It’s something we do twice a year because we’re told to, like visiting the dentist and changing our smoke detector batteries. Except that daylight saving time isn’t optional.
People are feeling just a bit off this week. Why? Because we set our clocks back one hour Saturday night in observance of daylight saving time. We enjoyed the extra hour of sleep that comes with “falling back,” but our body clocks are out of whack. And unless we find time to earn advanced degrees in automotive computer science, the clocks in our vehicles will be off an hour until spring. Let’s face it, daylight saving time makes us want to clean someone’s clock.
Who’s to blame? Not farmers, even though they often are falsely accused of promoting daylight saving time. Farmers, their crops and their animals follow the sun in the sky, not the clock on the wall. Do you think a pig knows when it’s daylight saving time? “I’d love to emerge from this pile of my filth to eat my lunch of slop, Farmer Jones, but it’s only 11 a.m. CDT.”
The real culprits are the Germans. And a guy from New Zealand. George Hudson is credited with introducing the daylight saving concept in 1895. He wanted more daylight hours to enjoy after work. Germany instituted national daylight saving time to conserve coal during World War I, and many European nations followed suit. Euros tend to follow trends blindly, hence all the fancy hats.
Largely abandoned after that war, daylight saving returned during World War II and was widely adopted in North America in response to the 1970s energy crisis. This was when people waited in line to buy gas, not iPhones.
The idea is that starting the day earlier saves energy by optimizing sunlight. The problem is that its benefits are unclear. Sort of like flossing. Studies of energy savings have proved inconclusive. Meanwhile, heart attack rates rise during daylight saving time. Oh, and the whole thing throws everyone off for a week or so. That should count for something.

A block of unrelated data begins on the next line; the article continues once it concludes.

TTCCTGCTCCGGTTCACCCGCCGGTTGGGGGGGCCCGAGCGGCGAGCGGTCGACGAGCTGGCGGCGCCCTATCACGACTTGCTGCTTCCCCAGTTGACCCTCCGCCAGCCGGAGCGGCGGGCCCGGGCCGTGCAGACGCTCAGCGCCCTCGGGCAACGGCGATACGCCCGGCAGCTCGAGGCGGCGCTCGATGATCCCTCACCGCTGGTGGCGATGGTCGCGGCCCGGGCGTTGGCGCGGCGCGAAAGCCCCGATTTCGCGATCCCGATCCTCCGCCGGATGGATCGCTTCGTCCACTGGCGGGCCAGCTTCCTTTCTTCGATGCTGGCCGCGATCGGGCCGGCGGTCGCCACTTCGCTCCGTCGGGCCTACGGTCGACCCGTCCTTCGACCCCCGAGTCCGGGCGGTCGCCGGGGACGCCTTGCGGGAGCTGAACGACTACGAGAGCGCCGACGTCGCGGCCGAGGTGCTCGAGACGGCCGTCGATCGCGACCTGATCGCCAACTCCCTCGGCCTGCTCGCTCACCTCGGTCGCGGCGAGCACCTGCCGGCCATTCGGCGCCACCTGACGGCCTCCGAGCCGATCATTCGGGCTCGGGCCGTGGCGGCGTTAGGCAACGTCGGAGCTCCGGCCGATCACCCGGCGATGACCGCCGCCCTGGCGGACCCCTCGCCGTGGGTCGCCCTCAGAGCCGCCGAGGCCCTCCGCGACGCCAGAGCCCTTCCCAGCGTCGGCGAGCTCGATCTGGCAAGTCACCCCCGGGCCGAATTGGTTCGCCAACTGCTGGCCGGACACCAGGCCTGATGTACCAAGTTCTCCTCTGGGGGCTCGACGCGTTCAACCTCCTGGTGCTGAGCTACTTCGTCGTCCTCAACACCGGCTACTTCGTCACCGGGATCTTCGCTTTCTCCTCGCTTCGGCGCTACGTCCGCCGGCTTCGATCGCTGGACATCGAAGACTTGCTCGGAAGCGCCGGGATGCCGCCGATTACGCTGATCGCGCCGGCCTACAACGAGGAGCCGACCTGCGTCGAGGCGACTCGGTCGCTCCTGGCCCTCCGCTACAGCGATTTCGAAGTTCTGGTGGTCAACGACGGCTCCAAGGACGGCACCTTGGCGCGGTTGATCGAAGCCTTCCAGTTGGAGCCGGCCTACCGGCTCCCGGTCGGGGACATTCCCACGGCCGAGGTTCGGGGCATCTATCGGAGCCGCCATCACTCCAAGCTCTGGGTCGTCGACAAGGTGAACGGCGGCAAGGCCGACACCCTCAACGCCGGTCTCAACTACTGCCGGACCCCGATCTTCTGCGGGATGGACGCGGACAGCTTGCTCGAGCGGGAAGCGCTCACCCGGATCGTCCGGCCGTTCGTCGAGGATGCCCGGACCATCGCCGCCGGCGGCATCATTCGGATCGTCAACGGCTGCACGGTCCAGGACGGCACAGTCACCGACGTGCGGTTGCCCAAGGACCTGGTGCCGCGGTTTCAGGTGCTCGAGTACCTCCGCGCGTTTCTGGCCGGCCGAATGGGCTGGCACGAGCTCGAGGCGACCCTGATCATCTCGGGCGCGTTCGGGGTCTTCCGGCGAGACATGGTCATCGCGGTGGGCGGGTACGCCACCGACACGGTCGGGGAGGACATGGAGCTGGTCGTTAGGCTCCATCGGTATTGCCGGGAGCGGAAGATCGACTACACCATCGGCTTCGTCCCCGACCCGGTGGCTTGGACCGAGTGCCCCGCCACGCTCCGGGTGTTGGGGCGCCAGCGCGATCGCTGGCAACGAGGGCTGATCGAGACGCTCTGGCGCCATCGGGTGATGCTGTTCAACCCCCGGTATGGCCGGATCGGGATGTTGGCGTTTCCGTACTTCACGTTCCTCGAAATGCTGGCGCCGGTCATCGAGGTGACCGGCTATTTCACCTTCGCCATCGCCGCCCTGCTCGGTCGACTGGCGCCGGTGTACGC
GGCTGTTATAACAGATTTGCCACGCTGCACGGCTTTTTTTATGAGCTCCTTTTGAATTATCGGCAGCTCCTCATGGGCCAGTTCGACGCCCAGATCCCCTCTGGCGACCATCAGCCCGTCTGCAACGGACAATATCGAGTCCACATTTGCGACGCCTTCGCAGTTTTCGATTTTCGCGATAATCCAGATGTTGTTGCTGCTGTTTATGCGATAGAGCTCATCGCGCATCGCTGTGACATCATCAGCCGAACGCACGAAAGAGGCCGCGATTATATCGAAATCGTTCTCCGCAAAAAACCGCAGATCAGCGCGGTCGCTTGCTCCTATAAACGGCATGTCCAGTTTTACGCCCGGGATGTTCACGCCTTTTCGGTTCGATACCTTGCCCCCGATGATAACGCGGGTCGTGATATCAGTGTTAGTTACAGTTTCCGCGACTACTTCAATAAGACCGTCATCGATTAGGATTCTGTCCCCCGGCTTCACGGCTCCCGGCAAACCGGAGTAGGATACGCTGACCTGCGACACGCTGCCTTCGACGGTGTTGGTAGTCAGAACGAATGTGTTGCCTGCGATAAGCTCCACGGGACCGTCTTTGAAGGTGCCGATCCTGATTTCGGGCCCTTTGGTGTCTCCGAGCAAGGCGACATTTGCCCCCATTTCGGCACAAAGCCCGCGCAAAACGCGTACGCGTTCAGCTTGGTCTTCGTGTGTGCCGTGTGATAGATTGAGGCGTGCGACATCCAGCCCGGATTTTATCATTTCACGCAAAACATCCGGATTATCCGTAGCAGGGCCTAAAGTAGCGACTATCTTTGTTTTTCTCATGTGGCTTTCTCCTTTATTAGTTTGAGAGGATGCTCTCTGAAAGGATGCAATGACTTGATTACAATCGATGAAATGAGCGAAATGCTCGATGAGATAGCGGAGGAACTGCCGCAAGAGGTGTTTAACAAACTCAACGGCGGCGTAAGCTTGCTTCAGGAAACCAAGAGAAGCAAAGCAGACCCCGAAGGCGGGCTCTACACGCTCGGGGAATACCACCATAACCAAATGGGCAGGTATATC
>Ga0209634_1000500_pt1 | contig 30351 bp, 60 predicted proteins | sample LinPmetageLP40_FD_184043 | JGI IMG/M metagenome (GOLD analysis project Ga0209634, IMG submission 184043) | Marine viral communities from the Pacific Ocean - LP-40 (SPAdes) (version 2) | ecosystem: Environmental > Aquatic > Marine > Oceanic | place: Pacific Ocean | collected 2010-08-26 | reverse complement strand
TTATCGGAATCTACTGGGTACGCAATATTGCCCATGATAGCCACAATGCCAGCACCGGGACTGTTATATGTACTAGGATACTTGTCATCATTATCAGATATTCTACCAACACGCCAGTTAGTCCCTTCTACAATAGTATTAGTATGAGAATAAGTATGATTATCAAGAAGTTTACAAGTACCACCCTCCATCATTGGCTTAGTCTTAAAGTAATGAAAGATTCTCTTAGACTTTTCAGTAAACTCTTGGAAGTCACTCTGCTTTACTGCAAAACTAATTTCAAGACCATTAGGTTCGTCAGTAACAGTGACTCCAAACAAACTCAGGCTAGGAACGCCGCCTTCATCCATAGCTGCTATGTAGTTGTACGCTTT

It’s a pain to change every clock in the house, even those that don’t require consulting an owner’s manual. This also is the time when we’re supposed to change the batteries in our smoke detectors, but only people who floss do that.
The timepiece that’s hardest to adjust is the body clock. Twice a year, we have to trick ourselves into accepting something that isn’t true, like 11-year-olds accepting loot from Santa Claus and the Easter Bunny. Keep in mind the plight of parents of young children, who have to convince toddlers it’s only 7 p.m. when it feels like 8, time for beddy-bye. This is when kids start questioning just what else their parents might be lying about. (See also: Santa Claus and the Easter Bunny.)
Regardless of your age, you can try to tell your body it’s only 9 p.m. but it knows it’s 10 — and time for beddy-bye. There’s no fooling the body. Hey, I’d like to believe I’m still young, but my body reminds me otherwise every time I bend over to tie my shoes.
The last thing my body needs is more obstacles to overcome. Why do we do put ourselves through daylight saving time? Because some guy in New Zealand thought it was a good idea 120 years ago. Because the Germans like it almost as much as they like David Hasselhoff. We do it because someone told us to.
It’s time to question why we endure this twice a year. It’s also time for me to find my dental floss.